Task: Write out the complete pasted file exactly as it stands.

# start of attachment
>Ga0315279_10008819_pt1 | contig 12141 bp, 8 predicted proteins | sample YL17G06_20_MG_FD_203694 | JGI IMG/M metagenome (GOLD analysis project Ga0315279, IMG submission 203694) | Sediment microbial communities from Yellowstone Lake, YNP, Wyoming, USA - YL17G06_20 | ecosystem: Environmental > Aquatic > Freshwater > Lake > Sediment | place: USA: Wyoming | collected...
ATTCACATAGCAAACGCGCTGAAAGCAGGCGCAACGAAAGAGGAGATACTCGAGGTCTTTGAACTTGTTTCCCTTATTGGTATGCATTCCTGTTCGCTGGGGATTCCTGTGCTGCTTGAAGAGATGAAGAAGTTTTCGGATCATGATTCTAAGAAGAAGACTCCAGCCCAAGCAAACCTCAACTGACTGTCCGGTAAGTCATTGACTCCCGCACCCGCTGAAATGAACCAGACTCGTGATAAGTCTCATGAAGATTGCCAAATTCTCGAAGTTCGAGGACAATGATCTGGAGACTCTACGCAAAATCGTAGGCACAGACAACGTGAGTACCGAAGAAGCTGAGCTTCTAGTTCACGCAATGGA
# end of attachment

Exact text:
>Ga0315279_10008819_pt1 | contig 12141 bp, 8 predicted proteins | sample YL17G06_20_MG_FD_203694 | JGI IMG/M metagenome (GOLD analysis project Ga0315279, IMG submission 203694) | Sediment microbial communities from Yellowstone Lake, YNP, Wyoming, USA - YL17G06_20 | ecosystem: Environmental > Aquatic > Freshwater > Lake > Sediment | place: USA: Wyoming | collected...
ATTCACATAGCAAACGCGCTGAAAGCAGGCGCAACGAAAGAGGAGATACTCGAGGTCTTTGAACTTGTTTCCCTTATTGGTATGCATTCCTGTTCGCTGGGGATTCCTGTGCTGCTTGAAGAGATGAAGAAGTTTTCGGATCATGATTCTAAGAAGAAGACTCCAGCCCAAGCAAACCTCAACTGACTGTCCGGTAAGTCATTGACTCCCGCACCCGCTGAAATGAACCAGACTCGTGATAAGTCTCATGAAGATTGCCAAATTCTCGAAGTTCGAGGACAATGATCTGGAGACTCTACGCAAAATCGTAGGCACAGACAACGTGAGTACCGAAGAAGCTGAGCTTCTAGTTCACGCAATGGA